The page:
WASHINGTON ?” Oil prices settled at a record high above $70 a barrel on Monday, rising more than $1 on concerns about supply disruptions in Nigeria and diplomatic tensions between the West and Iran over Tehran’s nuclear ambitions.
So long as these and other geopolitical issues persist, analysts said it will be difficult for prices to fall too far – unless there is a significant drop-off in demand, which has not materialized. In the short-term, oil prices could climb above $75, they said.
“Where the top is is pretty hard to say at this point,” said New York-based oil broker Tom Bentz.
Crude futures first surpassed $70 a barrel in late August in the immediate aftermath of Hurricane Katrina. The storm tore a wide path of destruction across the U.S. Gulf Coast’s oil drilling and refining industry, and caused prices at the pump to surge past $3 a gallon. More than 300,000 barrels a day of Gulf of Mexico output remains shut because of hurricane-related damage.
The nationwide average for regular unleaded is now $2.78 per gallon, or 55 cents higher than last year, according to the Energy Department.
Despite the high price of motor fuel, demand continues to rise, albeit at a slower rate. Still, economists say the country’s financial engine remains strong, in large part because consumer spending, which accounts for two-thirds of total economic growth, has so far remained strong.
Low interest rates have helped, by making it easy to borrow money. But, experts said there is another important reason why the high price of energy has not devastated the economy: on an inflation-adjusted basis, oil prices would have to rise above $90 to exceed the all-time highs set a quarter century ago when supplies became tight in the aftermath of a revolution in Iran and a war between Iraq and Iran.
In 2005 dollars, the average price of crude in 1980 was just under $77 a barrel. Even that is somewhat misleading, though, because the economy is much more energy efficient these days, analysts said.
On Monday, light sweet crude for May delivery settled at $70.40 a barrel on the New York Mercantile Exchange, an increase of $1.08. It was the highest closing price since Aug. 30, when oil prices briefly climbed to $70.85, before settling at $69.81.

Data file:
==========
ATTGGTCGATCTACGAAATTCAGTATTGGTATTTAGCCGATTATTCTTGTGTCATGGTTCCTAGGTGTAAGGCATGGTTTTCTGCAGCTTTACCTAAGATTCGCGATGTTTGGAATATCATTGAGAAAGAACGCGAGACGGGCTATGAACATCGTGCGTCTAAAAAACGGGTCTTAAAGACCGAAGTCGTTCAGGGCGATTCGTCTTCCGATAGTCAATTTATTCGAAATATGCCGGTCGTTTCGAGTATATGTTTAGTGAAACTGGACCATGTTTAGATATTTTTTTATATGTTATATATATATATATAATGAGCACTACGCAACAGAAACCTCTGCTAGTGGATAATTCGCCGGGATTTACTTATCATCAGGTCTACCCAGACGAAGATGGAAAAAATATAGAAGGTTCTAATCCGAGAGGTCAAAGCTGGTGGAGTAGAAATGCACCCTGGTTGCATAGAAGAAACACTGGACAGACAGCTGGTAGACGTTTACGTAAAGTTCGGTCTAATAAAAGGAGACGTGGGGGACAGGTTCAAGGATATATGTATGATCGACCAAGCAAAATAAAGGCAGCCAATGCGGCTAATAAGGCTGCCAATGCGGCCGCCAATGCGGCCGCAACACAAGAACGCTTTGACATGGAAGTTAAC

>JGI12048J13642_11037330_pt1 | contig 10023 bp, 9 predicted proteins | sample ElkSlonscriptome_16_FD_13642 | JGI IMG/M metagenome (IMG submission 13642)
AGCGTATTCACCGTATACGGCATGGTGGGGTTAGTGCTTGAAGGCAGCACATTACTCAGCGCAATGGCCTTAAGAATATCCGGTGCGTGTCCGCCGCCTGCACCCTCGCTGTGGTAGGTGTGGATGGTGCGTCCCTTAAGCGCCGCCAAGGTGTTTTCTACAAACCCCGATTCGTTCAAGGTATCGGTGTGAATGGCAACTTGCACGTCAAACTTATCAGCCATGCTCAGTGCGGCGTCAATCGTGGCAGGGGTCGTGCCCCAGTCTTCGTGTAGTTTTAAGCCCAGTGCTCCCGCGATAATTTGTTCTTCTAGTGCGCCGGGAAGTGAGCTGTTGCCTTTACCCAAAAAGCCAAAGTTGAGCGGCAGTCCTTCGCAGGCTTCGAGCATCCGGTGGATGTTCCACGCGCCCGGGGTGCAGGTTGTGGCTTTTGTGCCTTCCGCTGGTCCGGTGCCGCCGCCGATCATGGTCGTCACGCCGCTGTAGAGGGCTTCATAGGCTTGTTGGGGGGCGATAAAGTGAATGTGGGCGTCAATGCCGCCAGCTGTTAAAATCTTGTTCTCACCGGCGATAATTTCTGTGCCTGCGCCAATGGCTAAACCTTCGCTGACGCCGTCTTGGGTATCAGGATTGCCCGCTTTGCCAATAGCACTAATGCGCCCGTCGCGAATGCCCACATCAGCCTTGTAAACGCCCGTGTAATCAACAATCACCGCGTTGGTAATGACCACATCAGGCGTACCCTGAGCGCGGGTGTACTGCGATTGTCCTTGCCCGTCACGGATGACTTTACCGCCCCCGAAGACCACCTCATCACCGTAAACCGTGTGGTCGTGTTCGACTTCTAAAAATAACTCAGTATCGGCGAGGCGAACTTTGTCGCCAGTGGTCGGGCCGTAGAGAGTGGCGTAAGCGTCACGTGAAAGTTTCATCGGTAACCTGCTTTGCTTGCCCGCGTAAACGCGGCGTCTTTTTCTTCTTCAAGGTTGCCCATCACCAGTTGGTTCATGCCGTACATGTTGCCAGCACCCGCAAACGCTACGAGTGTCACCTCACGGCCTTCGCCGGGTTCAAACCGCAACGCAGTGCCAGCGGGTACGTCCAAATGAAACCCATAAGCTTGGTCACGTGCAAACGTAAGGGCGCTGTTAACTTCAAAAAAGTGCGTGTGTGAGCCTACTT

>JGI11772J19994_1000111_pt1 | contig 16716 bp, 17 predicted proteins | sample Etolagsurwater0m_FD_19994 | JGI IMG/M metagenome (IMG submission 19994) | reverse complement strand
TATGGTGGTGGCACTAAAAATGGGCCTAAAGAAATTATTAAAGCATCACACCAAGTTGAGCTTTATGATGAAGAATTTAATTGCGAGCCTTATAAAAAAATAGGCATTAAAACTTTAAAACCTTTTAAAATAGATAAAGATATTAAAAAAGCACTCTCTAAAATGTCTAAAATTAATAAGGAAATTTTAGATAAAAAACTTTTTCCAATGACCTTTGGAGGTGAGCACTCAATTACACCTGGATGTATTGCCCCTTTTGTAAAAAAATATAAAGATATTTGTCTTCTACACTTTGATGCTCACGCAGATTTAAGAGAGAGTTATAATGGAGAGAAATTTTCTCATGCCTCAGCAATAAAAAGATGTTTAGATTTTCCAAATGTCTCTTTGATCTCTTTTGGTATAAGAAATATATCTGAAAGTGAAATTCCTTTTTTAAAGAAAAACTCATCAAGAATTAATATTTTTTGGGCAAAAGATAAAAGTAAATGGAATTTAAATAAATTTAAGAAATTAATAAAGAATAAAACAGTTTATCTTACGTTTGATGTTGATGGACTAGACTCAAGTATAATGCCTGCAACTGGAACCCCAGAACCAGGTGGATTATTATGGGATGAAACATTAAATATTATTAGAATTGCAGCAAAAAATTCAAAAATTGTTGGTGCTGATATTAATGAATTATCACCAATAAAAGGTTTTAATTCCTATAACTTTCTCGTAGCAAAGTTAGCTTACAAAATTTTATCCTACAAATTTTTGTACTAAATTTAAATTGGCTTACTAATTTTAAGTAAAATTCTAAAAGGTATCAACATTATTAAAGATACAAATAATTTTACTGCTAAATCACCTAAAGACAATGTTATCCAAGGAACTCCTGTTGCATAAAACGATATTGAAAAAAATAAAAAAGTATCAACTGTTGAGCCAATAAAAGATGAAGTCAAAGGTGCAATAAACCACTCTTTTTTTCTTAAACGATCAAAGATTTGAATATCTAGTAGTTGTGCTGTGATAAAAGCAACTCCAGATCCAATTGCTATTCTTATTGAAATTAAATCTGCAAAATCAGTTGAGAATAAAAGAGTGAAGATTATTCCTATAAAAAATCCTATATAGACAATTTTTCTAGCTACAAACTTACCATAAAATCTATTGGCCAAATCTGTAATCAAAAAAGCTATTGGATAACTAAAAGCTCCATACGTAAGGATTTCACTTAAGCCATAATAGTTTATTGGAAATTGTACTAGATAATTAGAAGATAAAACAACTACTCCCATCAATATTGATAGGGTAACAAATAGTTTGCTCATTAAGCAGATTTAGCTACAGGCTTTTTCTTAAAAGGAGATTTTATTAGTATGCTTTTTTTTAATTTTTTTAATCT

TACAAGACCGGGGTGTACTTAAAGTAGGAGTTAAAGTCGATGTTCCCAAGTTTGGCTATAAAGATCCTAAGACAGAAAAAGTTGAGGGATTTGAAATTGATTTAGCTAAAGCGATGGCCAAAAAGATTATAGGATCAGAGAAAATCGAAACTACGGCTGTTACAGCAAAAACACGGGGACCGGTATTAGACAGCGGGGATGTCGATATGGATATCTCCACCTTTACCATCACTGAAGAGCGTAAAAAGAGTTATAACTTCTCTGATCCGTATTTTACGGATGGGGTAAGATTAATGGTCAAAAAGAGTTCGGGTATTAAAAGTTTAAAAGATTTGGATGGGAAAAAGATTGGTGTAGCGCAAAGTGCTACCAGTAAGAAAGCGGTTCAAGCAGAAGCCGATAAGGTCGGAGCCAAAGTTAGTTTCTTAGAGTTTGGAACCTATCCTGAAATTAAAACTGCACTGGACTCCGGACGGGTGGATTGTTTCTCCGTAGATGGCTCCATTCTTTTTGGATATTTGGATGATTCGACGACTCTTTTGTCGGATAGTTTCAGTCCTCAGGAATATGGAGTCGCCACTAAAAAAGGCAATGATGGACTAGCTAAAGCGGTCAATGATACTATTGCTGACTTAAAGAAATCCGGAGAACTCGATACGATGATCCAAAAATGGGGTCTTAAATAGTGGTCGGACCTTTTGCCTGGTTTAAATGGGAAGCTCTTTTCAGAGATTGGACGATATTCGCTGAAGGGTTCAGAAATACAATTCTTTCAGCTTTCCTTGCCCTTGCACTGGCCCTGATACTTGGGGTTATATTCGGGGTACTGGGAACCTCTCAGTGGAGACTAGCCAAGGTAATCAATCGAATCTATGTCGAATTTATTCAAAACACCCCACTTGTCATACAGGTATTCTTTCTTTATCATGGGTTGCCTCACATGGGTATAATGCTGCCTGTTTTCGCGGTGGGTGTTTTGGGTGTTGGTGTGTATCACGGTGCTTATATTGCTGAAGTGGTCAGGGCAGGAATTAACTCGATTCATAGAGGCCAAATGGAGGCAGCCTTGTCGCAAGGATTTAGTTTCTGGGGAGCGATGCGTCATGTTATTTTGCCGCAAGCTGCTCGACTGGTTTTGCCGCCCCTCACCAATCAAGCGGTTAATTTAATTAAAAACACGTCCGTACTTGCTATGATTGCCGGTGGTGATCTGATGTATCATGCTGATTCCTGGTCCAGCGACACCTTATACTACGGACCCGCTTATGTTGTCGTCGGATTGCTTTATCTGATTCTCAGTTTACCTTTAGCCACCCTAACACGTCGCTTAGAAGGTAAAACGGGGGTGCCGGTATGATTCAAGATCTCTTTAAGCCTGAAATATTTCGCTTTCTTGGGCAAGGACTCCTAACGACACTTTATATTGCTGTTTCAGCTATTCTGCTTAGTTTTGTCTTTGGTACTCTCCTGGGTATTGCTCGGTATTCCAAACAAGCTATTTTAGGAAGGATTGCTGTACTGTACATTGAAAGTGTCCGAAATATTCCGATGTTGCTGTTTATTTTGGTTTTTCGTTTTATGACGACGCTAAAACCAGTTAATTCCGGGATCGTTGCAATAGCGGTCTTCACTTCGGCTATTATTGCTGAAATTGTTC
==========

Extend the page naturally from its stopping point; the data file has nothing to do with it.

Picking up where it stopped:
The gasoline market was also delivered a jolt on Monday, with Nymex gasoline futures jumping 6.18 cents to settle at $2.1697 a gallon – the highest level since late September.
ABN Amro broker Lee Fader said the trigger for Monday’s rally was “heightened fear about military action” against Iran, which has said it would go ahead with plans to enrich uranium, defying the United States, Europe and United Nations nuclear experts. Iran says its nuclear ambitions are peaceful, but the West fears the country is intent on arming itself with nuclear weapons.
“If somehow this got resolved diplomatically,” Fader said, “that would definitely take a few dollars off” the price of crude oil.
The market was also driven by the disruption of crude supplies in Nigeria, where more than half a million barrels a day of crude production capacity are being blocked due to militant violence. There has been production added in other parts of the country, though, and that has offset the impact. According to Platts, Nigeria produced 2.15 million barrels per day in March, down from 2.37 million barrels per day in February.
Underlying the nervousness about supplies in the Middle East, Africa and the U.S. is the global industry’s thin margin for error. Worldwide demand is expected to average 85 million barrels per day in 2006, leaving just 1.9 million barrels per day of excess production capacity that could be called upon in an emergency, according to Cambridge Energy Research Associates.
CERA oil analyst James Burkhard said this supply cushion shows no sign of growing anytime soon. “So far we’re not at the point where demand is pulling back,” he said.
However, global oil demand is growing at a slower rate than last year, according to the International Energy Agency.
The U.S. Energy Department forecast last week that gasoline demand would rise this summer by 1.5 percent to 9.4 million barrels per day, and that prices would average $2.62 a gallon from now through September.
On London’s ICE Futures exchange, Brent crude oil futures settled 89 cents higher at a record $71.46 a barrel.
In other Nymex trading, heating oil futures rose 3.98 cents to close at $2.0229 a gallon while natural gas finished 44.2 cents higher at $7.577 per 1,000 cubic feet.